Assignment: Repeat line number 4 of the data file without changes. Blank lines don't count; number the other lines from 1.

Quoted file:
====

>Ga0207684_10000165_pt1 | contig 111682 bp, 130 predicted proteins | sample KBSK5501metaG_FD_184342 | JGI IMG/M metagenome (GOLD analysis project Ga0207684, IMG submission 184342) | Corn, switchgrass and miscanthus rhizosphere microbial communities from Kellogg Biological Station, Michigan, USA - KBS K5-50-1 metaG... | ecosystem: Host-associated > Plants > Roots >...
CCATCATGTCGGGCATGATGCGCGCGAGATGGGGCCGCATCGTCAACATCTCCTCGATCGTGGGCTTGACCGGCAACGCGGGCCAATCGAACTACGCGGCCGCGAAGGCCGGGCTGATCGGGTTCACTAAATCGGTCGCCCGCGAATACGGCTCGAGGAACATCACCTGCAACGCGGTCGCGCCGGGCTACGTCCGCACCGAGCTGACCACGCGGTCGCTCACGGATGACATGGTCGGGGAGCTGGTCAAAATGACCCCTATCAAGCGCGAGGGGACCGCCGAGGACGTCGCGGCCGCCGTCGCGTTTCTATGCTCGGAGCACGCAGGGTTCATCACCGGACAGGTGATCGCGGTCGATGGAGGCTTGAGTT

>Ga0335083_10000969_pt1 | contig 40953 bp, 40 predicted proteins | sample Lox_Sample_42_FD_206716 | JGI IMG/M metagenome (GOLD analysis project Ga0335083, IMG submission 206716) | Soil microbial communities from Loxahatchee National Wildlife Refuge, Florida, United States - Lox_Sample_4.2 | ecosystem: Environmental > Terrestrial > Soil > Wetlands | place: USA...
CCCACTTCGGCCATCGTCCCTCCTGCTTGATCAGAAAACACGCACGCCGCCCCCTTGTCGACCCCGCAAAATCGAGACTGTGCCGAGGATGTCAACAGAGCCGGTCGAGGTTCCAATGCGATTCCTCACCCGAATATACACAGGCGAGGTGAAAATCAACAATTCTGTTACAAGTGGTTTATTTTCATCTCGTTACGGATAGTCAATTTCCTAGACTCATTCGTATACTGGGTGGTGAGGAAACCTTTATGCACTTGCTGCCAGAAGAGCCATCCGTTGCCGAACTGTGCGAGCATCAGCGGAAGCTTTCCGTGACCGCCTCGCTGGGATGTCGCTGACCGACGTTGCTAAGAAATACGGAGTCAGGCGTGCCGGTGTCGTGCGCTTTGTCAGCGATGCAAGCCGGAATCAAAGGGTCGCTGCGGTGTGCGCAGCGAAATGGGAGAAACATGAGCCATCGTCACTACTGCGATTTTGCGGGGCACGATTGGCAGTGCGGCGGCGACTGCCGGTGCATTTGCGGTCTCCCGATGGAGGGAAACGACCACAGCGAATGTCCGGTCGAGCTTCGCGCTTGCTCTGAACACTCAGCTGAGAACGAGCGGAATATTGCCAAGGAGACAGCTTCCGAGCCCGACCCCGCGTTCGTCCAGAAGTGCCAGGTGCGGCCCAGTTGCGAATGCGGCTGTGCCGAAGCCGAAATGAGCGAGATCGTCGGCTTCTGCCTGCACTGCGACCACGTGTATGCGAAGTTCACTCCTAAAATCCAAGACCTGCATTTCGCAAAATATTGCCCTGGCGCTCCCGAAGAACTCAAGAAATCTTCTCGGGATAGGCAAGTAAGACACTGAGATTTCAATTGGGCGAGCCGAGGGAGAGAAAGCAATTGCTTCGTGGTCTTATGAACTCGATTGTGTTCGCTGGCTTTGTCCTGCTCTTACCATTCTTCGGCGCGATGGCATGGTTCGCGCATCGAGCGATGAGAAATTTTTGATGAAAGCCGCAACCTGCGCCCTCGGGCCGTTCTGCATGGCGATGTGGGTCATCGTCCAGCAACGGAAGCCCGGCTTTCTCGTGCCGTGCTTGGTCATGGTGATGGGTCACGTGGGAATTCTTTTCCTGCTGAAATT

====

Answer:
CCCACTTCGGCCATCGTCCCTCCTGCTTGATCAGAAAACACGCACGCCGCCCCCTTGTCGACCCCGCAAAATCGAGACTGTGCCGAGGATGTCAACAGAGCCGGTCGAGGTTCCAATGCGATTCCTCACCCGAATATACACAGGCGAGGTGAAAATCAACAATTCTGTTACAAGTGGTTTATTTTCATCTCGTTACGGATAGTCAATTTCCTAGACTCATTCGTATACTGGGTGGTGAGGAAACCTTTATGCACTTGCTGCCAGAAGAGCCATCCGTTGCCGAACTGTGCGAGCATCAGCGGAAGCTTTCCGTGACCGCCTCGCTGGGATGTCGCTGACCGACGTTGCTAAGAAATACGGAGTCAGGCGTGCCGGTGTCGTGCGCTTTGTCAGCGATGCAAGCCGGAATCAAAGGGTCGCTGCGGTGTGCGCAGCGAAATGGGAGAAACATGAGCCATCGTCACTACTGCGATTTTGCGGGGCACGATTGGCAGTGCGGCGGCGACTGCCGGTGCATTTGCGGTCTCCCGATGGAGGGAAACGACCACAGCGAATGTCCGGTCGAGCTTCGCGCTTGCTCTGAACACTCAGCTGAGAACGAGCGGAATATTGCCAAGGAGACAGCTTCCGAGCCCGACCCCGCGTTCGTCCAGAAGTGCCAGGTGCGGCCCAGTTGCGAATGCGGCTGTGCCGAAGCCGAAATGAGCGAGATCGTCGGCTTCTGCCTGCACTGCGACCACGTGTATGCGAAGTTCACTCCTAAAATCCAAGACCTGCATTTCGCAAAATATTGCCCTGGCGCTCCCGAAGAACTCAAGAAATCTTCTCGGGATAGGCAAGTAAGACACTGAGATTTCAATTGGGCGAGCCGAGGGAGAGAAAGCAATTGCTTCGTGGTCTTATGAACTCGATTGTGTTCGCTGGCTTTGTCCTGCTCTTACCATTCTTCGGCGCGATGGCATGGTTCGCGCATCGAGCGATGAGAAATTTTTGATGAAAGCCGCAACCTGCGCCCTCGGGCCGTTCTGCATGGCGATGTGGGTCATCGTCCAGCAACGGAAGCCCGGCTTTCTCGTGCCGTGCTTGGTCATGGTGATGGGTCACGTGGGAATTCTTTTCCTGCTGAAATT